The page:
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Those wanting to build a toll road along the route through South Westland, from near Haast to near Milford Sound, have been questioning government departments in recent weeks over how the road reserve came to be removed.
Their focus has narrowed to the period around 1989 when Ms Clark was minister of conservation (August 1987 to January 1989) in the fourth Labour government led by David Lange.
An April 21 post on the Friends-of-the-Haast-Hollyford-Highway facebook site pointed the finger directly at Ms Clark.
It said it had been ''confirmed'' the transfer of the map to the electronic database was completed in 1989, and that was when the road reserve between Cascade and the Pyke River disappeared from official maps.
''Investigation now is focused on the actions of the Labour Minister of Conservation in 1989 and her counterpart in land information and what instructions were given by whom in relation to the line's removal and non-inclusion in the electronic cadastre.''
Doc administers the land either side of the route of the proposed toll road.
Ms Clark is now administrator of the United Nations Development Programme and is based in New York.
The full response received by the ODT from Ms Clark's office yesterday read: ''Helen Clark has no recollection whatsoever of the matter referred to.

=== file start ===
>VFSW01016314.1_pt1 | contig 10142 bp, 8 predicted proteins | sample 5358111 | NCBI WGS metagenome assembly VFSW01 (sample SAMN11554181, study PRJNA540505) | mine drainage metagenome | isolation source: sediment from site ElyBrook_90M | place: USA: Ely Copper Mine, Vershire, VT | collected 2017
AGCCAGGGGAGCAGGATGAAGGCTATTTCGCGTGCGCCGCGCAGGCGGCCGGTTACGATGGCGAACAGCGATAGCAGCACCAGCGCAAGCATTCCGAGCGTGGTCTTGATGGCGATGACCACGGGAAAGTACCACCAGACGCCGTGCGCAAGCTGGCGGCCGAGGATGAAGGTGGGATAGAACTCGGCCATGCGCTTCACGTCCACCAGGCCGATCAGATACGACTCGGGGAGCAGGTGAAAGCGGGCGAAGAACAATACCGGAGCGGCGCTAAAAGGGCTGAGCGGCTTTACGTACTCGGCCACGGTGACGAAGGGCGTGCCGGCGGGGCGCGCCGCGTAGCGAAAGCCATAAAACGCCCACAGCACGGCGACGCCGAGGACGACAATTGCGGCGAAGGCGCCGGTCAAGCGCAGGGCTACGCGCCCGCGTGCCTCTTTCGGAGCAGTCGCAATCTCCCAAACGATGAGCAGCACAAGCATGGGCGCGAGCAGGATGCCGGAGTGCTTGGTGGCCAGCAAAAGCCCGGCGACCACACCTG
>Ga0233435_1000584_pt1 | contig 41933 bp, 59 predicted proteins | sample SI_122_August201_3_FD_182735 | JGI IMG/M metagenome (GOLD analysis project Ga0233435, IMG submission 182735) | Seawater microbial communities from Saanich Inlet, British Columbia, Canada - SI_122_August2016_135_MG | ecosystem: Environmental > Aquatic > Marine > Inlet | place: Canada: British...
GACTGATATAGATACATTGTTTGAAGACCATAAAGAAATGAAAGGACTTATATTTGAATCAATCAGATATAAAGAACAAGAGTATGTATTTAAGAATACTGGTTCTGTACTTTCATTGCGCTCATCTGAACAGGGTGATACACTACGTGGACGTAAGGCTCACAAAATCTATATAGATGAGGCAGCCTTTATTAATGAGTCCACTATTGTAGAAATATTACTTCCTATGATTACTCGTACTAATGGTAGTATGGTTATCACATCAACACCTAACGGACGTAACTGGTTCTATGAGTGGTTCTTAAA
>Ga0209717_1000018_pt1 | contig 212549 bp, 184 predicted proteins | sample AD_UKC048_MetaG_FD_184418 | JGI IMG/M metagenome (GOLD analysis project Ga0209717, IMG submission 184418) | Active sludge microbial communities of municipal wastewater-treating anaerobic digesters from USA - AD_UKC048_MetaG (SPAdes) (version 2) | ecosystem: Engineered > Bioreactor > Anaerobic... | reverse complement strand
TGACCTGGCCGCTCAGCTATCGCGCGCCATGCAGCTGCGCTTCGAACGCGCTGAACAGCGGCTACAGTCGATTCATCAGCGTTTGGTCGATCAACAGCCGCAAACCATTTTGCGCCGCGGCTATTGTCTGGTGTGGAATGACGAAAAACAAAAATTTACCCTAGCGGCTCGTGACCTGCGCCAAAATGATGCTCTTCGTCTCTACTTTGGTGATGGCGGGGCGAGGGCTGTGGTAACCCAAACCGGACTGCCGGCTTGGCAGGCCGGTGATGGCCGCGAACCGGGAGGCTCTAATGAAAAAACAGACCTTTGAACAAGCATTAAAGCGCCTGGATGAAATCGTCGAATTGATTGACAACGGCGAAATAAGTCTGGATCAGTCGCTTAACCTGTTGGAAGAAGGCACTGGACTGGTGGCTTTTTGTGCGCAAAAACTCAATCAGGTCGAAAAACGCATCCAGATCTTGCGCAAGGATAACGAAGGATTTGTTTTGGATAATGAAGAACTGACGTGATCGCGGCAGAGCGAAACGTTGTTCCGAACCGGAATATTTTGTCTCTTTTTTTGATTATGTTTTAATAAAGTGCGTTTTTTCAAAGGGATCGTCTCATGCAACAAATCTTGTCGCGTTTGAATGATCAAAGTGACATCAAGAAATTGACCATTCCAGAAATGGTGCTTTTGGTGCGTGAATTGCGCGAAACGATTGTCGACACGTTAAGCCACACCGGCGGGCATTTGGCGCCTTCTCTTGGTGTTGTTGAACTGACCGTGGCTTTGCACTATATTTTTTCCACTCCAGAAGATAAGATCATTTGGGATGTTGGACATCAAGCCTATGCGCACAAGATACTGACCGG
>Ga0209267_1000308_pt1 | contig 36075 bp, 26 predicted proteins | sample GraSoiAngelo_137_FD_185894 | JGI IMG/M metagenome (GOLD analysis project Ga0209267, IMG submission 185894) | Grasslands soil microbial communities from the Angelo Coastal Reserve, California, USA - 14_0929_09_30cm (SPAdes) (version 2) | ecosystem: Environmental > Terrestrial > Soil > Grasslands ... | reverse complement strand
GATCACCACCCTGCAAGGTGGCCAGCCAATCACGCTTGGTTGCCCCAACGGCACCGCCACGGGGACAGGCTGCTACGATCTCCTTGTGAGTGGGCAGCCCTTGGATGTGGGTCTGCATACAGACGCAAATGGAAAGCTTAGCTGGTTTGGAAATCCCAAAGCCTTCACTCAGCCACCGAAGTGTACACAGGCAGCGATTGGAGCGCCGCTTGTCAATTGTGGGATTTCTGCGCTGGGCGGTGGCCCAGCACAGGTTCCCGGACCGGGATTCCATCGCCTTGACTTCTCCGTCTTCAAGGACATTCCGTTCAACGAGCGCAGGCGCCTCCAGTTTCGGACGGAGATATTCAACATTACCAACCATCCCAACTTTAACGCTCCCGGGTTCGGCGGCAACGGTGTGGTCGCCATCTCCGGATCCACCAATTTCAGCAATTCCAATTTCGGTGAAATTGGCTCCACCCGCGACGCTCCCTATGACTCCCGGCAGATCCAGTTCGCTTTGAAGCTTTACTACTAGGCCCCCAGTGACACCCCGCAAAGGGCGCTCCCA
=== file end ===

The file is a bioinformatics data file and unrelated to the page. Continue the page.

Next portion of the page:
She also notes that she ceased to be minister of conservation on January 30, 1989.''
Haast Hollyford Highway Ltd project co-ordinator Bruce Smith said yesterday: ''Look, she says she knows nothing about it. And that's great''.
Asked if he took Ms Clark at her word, Mr Smith said he was awaiting an Official Information Act request for documents from Doc.
''Once we have been provided the information, we will be able to make an informed comment on whose finger is in the pie.''
Mr Smith has provided the ODT with a 1976 letter supporting his belief there was a legal road reserve.
The letter was from the Chief Surveyor in Hokitika, Mr O.L. Amor, to the resident engineer of the Ministry of Works and Development.
Mr Amor wrote the Public Works Act of 1882 defined a road as ''being a public highway whether carriageway, bridle path or footpath'' and his conclusion was the road ''would be legal'' under Section 110a of the Act.
Letters from various government officials at the time contained the same conclusion.